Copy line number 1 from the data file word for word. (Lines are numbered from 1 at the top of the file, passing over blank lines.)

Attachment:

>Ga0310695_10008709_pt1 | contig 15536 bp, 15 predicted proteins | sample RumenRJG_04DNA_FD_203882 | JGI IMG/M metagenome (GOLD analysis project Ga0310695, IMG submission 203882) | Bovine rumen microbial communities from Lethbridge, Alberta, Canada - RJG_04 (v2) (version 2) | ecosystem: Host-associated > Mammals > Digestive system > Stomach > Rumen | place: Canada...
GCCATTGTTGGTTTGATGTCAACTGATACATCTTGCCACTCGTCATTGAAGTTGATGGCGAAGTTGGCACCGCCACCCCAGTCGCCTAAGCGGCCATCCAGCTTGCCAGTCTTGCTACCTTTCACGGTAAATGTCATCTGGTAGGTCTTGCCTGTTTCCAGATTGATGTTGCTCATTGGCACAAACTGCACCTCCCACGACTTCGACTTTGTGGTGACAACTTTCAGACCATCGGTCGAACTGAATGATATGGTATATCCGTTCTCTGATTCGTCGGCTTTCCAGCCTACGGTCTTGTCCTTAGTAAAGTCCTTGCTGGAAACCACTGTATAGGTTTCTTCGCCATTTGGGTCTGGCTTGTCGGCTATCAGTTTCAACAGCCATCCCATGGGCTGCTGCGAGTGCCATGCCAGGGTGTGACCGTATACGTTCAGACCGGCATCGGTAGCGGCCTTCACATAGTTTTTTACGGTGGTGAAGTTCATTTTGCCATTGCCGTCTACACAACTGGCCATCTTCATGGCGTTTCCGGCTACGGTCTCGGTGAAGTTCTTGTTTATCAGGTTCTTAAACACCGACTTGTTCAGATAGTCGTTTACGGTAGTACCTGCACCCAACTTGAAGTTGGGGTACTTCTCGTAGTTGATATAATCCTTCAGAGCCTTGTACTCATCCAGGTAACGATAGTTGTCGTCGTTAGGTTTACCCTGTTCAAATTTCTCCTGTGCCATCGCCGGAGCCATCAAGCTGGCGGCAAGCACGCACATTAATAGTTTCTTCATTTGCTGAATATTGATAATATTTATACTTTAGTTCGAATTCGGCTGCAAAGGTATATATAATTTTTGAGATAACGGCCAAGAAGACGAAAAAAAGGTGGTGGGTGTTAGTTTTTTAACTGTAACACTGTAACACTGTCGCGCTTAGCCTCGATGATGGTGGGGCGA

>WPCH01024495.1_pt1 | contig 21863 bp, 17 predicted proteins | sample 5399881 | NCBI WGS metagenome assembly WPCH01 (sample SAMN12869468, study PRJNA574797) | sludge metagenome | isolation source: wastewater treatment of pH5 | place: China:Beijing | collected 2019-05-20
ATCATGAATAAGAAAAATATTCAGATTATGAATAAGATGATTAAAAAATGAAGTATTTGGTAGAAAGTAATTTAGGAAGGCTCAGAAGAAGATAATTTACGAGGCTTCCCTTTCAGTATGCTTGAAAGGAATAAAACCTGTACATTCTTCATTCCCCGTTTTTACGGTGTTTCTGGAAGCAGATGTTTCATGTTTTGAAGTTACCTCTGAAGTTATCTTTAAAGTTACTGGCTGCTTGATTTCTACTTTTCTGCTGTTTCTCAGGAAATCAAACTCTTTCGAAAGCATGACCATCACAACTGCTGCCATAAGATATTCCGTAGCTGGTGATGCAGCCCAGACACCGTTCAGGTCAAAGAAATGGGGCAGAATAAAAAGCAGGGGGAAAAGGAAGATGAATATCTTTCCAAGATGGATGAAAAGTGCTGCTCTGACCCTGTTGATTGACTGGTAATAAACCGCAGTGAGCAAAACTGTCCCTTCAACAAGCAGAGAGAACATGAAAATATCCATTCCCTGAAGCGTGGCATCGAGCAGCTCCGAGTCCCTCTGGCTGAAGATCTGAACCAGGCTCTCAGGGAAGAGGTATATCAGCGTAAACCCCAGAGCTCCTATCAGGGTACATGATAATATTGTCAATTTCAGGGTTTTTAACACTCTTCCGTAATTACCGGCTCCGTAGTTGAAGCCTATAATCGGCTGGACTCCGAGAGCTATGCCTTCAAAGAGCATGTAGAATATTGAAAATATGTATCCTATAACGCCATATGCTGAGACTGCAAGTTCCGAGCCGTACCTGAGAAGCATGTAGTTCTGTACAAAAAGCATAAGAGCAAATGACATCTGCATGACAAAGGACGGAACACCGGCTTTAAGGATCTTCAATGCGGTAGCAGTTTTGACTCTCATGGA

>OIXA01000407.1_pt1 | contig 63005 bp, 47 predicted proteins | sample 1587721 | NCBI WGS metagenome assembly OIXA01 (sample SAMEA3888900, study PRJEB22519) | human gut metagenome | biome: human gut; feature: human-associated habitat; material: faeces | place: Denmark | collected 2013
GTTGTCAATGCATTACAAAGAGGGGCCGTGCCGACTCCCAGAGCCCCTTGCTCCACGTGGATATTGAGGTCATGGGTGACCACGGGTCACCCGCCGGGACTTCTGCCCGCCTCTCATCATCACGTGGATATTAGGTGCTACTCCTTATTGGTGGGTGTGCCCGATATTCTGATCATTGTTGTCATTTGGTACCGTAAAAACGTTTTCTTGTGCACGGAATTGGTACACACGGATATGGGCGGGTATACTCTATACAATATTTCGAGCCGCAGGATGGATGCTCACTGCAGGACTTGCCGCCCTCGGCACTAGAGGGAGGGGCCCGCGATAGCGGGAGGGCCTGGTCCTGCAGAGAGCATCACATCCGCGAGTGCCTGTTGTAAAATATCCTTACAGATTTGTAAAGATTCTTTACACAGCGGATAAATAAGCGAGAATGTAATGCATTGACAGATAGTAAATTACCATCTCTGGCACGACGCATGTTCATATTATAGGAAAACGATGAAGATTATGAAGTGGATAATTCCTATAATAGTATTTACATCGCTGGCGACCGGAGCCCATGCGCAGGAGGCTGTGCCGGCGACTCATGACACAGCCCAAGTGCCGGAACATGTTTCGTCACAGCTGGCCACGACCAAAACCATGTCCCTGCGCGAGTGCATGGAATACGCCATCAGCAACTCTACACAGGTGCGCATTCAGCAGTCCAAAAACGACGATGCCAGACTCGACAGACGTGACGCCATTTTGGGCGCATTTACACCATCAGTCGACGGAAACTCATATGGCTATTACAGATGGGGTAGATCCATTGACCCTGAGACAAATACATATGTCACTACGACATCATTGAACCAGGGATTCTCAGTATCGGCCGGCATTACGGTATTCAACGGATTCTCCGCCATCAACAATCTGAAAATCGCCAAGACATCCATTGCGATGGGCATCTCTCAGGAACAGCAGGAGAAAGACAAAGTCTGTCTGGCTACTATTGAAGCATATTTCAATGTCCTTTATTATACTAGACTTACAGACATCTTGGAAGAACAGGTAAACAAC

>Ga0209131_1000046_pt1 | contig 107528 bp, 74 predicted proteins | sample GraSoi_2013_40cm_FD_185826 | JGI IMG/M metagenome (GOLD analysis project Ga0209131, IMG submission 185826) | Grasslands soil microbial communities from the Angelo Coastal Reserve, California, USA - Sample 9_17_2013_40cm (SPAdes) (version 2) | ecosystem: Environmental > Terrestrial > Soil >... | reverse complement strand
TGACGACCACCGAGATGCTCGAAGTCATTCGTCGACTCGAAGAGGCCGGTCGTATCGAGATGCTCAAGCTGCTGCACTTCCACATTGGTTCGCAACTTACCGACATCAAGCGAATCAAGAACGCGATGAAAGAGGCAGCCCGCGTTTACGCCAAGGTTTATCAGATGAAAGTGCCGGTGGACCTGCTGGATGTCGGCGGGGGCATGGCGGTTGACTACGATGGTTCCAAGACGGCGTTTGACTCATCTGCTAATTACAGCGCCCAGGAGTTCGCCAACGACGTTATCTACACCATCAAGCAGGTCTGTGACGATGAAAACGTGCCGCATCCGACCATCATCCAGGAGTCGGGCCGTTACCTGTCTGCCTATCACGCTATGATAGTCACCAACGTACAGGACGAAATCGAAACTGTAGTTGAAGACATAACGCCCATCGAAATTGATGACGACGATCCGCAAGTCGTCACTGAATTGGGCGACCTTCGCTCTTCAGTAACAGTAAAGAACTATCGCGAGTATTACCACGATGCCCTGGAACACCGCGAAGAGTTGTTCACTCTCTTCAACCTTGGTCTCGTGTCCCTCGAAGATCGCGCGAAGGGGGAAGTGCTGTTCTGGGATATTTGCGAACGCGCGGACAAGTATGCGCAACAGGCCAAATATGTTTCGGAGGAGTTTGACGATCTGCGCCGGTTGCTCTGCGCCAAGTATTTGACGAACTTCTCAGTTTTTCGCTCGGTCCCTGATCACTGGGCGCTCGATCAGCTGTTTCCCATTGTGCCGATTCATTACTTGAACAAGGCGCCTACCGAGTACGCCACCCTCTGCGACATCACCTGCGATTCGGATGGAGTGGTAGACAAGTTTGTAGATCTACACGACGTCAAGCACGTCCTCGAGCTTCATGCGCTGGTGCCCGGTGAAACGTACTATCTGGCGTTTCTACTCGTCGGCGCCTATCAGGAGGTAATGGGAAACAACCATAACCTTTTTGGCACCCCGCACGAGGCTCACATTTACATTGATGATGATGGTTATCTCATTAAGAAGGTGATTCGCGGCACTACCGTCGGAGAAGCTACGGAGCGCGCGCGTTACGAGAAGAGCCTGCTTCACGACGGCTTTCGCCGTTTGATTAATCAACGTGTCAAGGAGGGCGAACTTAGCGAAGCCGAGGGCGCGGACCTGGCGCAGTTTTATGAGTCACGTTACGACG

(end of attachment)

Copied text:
>Ga0310695_10008709_pt1 | contig 15536 bp, 15 predicted proteins | sample RumenRJG_04DNA_FD_203882 | JGI IMG/M metagenome (GOLD analysis project Ga0310695, IMG submission 203882) | Bovine rumen microbial communities from Lethbridge, Alberta, Canada - RJG_04 (v2) (version 2) | ecosystem: Host-associated > Mammals > Digestive system > Stomach > Rumen | place: Canada...